What did Israel do with the areas captured in the 1967 war?
Israel captured Golan Heights, Jerusalem, West Bank and the Gaza Strip from the Arabs after the Six-Day War of 1967 and formed settlements. Most of the world community consider these settlements as areas annexed by Israel and do not recognize them. These settlements do not have support from any foreign government, and are considered illegal according to the International Court of Justice.
In the past, United Nations has insisted that the construction of Israeli settlements in these areas is a violation of the Fourth Geneva Convention. In response, Israeli legal experts resisted the label on these territories as “occupied” or falling under the international treaties regarding it as a military occupation. Israeli government reject these claims stating that the 1949 Fourth Geneva Convention does not put forward any de jure applicability regarding the case of West Bank and Gaza, as the Convention “is based on the assumption that there had been a sovereign who was ousted and that he had been a legitimate sovereign.”
After the war, Israel took over 96 percent of the population which previously comprised of Muslims and Christians and prohibited them from returning to their homes in a state which is now self-described as Jewish. The ones who continue to live there are subjected to continuous discrimination and poor living conditions.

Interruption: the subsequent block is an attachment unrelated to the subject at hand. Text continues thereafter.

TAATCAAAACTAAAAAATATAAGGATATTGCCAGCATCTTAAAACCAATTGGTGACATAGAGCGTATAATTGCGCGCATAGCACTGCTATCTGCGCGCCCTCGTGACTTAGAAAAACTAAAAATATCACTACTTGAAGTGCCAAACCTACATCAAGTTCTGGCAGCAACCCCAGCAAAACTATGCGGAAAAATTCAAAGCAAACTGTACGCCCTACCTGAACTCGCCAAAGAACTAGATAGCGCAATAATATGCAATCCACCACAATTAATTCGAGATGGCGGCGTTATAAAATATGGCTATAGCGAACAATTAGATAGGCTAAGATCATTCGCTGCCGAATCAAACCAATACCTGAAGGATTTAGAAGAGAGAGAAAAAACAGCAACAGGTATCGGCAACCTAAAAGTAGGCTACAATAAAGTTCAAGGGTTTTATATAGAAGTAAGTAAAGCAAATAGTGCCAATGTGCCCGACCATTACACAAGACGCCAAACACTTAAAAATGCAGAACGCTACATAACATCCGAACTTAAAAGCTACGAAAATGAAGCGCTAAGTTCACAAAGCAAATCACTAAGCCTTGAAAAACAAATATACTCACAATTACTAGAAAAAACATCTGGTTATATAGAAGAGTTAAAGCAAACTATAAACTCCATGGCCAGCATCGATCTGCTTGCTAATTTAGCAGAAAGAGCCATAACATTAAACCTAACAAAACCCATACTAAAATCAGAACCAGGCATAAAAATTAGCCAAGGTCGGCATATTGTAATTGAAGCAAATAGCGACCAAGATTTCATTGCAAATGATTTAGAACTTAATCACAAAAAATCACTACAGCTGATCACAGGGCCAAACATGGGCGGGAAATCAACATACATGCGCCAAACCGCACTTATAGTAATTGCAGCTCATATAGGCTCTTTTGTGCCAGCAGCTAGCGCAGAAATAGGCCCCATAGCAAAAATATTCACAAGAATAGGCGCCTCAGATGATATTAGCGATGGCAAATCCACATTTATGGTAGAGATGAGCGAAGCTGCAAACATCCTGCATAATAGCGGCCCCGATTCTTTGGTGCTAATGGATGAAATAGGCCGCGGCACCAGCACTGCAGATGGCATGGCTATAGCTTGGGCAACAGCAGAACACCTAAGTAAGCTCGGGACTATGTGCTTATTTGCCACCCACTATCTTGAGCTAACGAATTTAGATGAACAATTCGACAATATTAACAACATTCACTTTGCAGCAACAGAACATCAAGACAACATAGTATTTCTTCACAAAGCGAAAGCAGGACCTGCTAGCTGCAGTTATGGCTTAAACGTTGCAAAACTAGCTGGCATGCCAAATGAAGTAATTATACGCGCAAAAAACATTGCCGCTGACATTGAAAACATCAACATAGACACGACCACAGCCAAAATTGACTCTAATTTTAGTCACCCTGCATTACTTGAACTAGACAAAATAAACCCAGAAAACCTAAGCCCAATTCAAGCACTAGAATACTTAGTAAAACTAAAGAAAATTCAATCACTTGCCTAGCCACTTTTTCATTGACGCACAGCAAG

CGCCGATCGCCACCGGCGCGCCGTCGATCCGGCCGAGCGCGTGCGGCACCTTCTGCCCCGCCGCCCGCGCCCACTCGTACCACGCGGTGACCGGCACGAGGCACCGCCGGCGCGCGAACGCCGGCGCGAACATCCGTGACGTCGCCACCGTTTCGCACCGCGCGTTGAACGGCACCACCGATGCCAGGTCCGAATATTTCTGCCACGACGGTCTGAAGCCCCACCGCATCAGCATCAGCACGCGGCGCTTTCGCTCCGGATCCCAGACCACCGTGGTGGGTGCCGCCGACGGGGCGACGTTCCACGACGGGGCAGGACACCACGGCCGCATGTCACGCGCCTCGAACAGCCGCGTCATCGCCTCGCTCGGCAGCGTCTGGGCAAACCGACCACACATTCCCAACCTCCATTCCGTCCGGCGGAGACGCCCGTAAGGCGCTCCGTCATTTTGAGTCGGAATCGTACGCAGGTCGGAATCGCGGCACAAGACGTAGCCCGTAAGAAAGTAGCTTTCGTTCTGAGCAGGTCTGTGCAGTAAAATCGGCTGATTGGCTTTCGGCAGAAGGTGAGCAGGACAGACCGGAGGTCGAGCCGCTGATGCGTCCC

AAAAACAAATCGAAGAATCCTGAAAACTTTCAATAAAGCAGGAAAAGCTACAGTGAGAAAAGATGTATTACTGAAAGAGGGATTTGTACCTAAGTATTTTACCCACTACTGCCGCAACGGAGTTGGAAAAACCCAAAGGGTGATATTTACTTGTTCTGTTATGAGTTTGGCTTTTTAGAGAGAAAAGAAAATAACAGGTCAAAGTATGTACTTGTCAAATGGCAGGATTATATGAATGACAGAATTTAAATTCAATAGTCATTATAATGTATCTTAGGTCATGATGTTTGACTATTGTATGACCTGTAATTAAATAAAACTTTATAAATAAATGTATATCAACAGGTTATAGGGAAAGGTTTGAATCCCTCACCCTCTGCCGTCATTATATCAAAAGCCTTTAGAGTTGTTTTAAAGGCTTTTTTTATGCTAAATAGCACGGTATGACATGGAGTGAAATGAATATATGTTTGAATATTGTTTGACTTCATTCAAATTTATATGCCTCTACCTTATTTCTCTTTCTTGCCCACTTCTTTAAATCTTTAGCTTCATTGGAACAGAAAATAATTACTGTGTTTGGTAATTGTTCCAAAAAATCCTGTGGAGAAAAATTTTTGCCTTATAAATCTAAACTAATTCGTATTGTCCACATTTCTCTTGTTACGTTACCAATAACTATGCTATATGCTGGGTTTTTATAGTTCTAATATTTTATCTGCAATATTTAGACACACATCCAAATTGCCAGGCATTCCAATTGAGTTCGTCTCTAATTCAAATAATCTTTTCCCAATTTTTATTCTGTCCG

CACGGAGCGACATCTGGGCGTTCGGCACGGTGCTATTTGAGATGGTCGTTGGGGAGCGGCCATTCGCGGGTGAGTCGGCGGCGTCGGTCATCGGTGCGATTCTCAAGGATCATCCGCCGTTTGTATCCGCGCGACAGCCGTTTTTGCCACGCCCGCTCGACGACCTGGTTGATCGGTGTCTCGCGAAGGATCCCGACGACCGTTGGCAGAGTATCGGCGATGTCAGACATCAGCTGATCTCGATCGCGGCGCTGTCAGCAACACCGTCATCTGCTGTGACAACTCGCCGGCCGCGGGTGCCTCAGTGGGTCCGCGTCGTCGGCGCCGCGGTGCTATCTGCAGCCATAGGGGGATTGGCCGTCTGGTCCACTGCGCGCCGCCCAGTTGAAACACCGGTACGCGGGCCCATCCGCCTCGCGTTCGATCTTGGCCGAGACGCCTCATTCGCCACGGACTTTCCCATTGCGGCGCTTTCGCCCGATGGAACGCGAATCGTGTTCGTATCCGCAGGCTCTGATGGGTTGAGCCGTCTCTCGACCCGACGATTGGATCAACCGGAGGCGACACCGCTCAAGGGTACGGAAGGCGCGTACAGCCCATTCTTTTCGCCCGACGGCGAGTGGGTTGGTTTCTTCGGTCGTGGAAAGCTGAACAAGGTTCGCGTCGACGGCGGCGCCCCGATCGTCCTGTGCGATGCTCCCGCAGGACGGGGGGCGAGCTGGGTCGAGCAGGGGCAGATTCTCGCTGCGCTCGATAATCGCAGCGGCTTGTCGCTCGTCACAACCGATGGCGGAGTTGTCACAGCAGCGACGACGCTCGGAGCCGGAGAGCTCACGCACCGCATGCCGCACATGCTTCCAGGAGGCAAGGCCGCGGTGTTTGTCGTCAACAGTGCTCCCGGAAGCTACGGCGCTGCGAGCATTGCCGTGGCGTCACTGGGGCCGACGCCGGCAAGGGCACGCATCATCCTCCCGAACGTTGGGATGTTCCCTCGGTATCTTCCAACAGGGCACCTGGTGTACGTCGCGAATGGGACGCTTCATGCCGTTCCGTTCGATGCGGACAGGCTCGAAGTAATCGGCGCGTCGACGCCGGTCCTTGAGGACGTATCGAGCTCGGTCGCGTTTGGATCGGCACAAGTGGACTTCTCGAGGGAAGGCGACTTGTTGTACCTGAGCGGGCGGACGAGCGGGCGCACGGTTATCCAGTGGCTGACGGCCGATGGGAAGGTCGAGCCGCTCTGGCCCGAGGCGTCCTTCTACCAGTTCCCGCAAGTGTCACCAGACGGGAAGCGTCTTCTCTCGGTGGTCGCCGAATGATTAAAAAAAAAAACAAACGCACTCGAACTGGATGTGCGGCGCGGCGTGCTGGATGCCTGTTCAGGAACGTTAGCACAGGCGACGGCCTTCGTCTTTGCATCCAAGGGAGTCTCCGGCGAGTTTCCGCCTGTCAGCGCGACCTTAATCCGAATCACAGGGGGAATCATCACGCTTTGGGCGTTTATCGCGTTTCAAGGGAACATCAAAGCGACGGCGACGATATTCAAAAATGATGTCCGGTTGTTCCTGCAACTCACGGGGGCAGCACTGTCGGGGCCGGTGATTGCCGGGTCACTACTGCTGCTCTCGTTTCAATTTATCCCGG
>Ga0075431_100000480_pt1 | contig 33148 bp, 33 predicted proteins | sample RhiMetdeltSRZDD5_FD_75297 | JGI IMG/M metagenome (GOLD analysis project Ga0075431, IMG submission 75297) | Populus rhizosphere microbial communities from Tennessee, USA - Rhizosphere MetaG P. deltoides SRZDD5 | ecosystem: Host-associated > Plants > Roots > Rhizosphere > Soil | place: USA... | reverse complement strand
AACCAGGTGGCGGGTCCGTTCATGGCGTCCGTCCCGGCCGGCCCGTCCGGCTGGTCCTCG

Israel unleashed military occupation on West Bank and Gaza, confiscated their privately owned land. Because of the extreme oppression, Palestinians have minimal control over their lives. Over 10,000 men, women and children are held in Israeli prisons and are subjected to trials, physical abuse and torture. Israel also took control of all the Palestinian borders including the internal ones where men, women and children were strip searched. Israeli soldiers beat people; stopped women in labor to reach hospital on time which caused many deaths, and the entrance of food and medicine in Gaza was restrained which resulted in escalating humanitarian crisis. Injuring, kidnapping and killing of Palestinian inhabitants were carried out almost daily by the Israeli forces. The situation continues to the present day.
Since the Oslo Accords in 1993, Israel has refrained from establishing new settlements in the occupied territories; however, the expansion of the existing settlements continues which is frequently termed as an obstacle to the peace process by the United Nations. The European Union, the United Kingdom and the United States and many other countries hold the same view. Remarking on the ongoing situation, president of the Palestinian Medical Relief Committees Mustafa Barghouti asserted that “the root of the problem is Israeli occupation.” According to Oslo Accords of 1993, these territories were to become a part of the Palestinian state, yet the issue remained unresolved and steadily worsened. This resulted in the Palestinian population rebellion and the uprising called “the intifada” began in September 2000.